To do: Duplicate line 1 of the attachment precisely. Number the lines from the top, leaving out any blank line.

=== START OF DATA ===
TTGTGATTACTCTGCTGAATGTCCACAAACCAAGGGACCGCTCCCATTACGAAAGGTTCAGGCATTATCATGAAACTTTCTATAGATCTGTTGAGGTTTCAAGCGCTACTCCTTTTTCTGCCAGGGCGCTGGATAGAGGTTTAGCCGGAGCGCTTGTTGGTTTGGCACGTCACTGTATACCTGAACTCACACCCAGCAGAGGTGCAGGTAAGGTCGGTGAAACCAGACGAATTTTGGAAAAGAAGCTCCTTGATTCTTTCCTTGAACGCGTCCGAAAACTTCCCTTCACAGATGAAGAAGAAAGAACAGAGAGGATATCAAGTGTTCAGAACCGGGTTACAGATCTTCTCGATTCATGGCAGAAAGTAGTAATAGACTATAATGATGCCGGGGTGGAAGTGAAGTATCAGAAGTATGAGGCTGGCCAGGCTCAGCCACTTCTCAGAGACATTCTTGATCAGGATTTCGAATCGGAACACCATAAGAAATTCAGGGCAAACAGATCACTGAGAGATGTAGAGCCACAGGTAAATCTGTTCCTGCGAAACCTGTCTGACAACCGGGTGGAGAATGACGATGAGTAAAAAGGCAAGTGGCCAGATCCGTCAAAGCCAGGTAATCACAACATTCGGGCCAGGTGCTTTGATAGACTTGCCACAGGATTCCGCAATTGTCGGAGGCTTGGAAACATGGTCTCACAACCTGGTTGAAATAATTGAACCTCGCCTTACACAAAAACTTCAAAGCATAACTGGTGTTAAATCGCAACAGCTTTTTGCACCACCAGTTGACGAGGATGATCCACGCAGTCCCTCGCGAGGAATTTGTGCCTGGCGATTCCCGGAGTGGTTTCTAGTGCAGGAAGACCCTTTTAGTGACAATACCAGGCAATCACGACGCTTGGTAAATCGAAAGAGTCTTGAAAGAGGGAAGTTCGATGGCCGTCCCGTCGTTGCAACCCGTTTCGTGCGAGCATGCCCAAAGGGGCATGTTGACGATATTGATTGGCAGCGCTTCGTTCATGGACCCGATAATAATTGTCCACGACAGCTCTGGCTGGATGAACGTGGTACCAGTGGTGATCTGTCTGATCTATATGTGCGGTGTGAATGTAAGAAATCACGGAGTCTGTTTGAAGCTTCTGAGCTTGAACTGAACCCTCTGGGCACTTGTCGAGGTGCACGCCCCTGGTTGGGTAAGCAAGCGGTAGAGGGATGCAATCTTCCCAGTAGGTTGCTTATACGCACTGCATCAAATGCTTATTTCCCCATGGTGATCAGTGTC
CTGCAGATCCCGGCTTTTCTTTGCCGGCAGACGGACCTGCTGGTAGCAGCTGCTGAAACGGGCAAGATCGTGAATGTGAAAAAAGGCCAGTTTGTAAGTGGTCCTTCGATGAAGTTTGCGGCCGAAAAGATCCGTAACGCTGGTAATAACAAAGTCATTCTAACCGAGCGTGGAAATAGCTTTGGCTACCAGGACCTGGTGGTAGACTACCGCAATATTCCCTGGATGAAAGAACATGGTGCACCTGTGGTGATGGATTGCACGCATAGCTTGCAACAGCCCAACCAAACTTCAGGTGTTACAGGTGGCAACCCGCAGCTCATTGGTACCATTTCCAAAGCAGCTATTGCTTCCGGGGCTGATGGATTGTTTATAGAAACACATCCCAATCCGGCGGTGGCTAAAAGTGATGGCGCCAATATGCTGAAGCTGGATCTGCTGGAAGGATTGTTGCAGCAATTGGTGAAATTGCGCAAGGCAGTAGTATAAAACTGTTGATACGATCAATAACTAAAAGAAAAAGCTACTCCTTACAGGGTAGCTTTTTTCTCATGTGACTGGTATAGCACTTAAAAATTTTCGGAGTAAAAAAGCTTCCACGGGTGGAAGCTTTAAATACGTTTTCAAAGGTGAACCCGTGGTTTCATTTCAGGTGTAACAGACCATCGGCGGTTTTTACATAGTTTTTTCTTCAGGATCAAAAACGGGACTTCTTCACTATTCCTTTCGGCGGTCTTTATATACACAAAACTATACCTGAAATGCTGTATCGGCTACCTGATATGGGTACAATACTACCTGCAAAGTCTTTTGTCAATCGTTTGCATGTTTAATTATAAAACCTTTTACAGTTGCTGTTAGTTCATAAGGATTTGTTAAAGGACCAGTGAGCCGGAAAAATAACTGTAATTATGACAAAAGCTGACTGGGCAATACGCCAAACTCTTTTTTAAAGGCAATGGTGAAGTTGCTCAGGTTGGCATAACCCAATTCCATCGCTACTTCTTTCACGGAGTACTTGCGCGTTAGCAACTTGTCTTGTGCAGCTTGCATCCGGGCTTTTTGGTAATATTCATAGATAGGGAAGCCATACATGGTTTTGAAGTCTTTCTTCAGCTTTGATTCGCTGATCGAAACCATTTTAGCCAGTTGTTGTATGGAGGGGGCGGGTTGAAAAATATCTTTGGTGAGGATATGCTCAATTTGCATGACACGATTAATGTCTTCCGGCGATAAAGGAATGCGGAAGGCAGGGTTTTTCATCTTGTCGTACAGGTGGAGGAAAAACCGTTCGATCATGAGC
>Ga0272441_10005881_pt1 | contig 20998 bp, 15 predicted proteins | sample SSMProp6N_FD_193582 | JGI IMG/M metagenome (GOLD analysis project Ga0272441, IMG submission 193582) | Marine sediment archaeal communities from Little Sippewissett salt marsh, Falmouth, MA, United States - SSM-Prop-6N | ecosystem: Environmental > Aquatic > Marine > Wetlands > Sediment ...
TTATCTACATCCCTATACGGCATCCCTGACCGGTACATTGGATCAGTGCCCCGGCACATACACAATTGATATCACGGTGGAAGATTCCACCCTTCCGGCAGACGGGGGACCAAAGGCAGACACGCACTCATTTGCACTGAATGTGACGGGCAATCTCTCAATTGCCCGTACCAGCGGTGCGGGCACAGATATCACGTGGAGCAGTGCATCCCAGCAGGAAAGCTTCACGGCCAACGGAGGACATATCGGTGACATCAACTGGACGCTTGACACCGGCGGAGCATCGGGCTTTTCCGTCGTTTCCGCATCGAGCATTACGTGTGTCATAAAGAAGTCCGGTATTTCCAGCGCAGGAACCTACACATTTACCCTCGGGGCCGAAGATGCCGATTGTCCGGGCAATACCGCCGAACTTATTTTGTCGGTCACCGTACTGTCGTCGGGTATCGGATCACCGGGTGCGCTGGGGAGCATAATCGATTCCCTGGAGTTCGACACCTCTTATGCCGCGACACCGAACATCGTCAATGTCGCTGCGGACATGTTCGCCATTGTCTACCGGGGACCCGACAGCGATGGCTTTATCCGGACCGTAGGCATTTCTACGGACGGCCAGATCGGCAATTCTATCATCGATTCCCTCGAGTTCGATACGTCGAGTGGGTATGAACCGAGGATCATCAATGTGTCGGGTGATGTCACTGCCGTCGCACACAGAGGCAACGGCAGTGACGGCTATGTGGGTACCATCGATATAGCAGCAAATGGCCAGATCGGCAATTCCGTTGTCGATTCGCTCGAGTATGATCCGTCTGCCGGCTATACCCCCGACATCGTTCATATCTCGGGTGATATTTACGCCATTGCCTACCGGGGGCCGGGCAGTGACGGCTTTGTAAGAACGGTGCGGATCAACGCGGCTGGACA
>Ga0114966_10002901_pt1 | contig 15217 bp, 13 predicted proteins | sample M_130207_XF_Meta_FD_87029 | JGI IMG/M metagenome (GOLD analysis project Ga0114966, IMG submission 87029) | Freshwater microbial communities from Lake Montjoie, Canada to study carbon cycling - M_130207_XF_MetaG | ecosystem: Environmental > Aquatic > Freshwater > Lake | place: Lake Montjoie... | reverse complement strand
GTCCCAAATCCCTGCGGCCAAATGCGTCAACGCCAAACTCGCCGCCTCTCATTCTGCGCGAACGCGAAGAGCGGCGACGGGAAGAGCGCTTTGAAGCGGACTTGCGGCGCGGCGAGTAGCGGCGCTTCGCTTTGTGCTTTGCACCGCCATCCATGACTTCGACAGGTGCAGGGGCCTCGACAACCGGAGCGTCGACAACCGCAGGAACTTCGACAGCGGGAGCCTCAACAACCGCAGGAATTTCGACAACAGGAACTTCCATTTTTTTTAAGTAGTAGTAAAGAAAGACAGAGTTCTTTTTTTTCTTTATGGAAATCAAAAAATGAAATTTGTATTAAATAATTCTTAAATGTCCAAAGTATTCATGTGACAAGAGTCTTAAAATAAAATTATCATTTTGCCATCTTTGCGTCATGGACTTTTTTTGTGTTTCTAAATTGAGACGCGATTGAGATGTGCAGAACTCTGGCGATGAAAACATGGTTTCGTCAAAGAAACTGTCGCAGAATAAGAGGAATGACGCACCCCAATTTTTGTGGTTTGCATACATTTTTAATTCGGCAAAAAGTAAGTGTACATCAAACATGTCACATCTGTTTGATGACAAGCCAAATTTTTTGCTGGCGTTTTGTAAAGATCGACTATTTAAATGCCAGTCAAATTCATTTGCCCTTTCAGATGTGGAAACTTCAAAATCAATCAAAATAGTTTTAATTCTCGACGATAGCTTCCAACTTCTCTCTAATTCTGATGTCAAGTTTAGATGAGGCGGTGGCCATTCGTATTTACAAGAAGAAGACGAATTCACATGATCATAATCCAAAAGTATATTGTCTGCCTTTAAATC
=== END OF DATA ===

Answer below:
TTGTGATTACTCTGCTGAATGTCCACAAACCAAGGGACCGCTCCCATTACGAAAGGTTCAGGCATTATCATGAAACTTTCTATAGATCTGTTGAGGTTTCAAGCGCTACTCCTTTTTCTGCCAGGGCGCTGGATAGAGGTTTAGCCGGAGCGCTTGTTGGTTTGGCACGTCACTGTATACCTGAACTCACACCCAGCAGAGGTGCAGGTAAGGTCGGTGAAACCAGACGAATTTTGGAAAAGAAGCTCCTTGATTCTTTCCTTGAACGCGTCCGAAAACTTCCCTTCACAGATGAAGAAGAAAGAACAGAGAGGATATCAAGTGTTCAGAACCGGGTTACAGATCTTCTCGATTCATGGCAGAAAGTAGTAATAGACTATAATGATGCCGGGGTGGAAGTGAAGTATCAGAAGTATGAGGCTGGCCAGGCTCAGCCACTTCTCAGAGACATTCTTGATCAGGATTTCGAATCGGAACACCATAAGAAATTCAGGGCAAACAGATCACTGAGAGATGTAGAGCCACAGGTAAATCTGTTCCTGCGAAACCTGTCTGACAACCGGGTGGAGAATGACGATGAGTAAAAAGGCAAGTGGCCAGATCCGTCAAAGCCAGGTAATCACAACATTCGGGCCAGGTGCTTTGATAGACTTGCCACAGGATTCCGCAATTGTCGGAGGCTTGGAAACATGGTCTCACAACCTGGTTGAAATAATTGAACCTCGCCTTACACAAAAACTTCAAAGCATAACTGGTGTTAAATCGCAACAGCTTTTTGCACCACCAGTTGACGAGGATGATCCACGCAGTCCCTCGCGAGGAATTTGTGCCTGGCGATTCCCGGAGTGGTTTCTAGTGCAGGAAGACCCTTTTAGTGACAATACCAGGCAATCACGACGCTTGGTAAATCGAAAGAGTCTTGAAAGAGGGAAGTTCGATGGCCGTCCCGTCGTTGCAACCCGTTTCGTGCGAGCATGCCCAAAGGGGCATGTTGACGATATTGATTGGCAGCGCTTCGTTCATGGACCCGATAATAATTGTCCACGACAGCTCTGGCTGGATGAACGTGGTACCAGTGGTGATCTGTCTGATCTATATGTGCGGTGTGAATGTAAGAAATCACGGAGTCTGTTTGAAGCTTCTGAGCTTGAACTGAACCCTCTGGGCACTTGTCGAGGTGCACGCCCCTGGTTGGGTAAGCAAGCGGTAGAGGGATGCAATCTTCCCAGTAGGTTGCTTATACGCACTGCATCAAATGCTTATTTCCCCATGGTGATCAGTGTC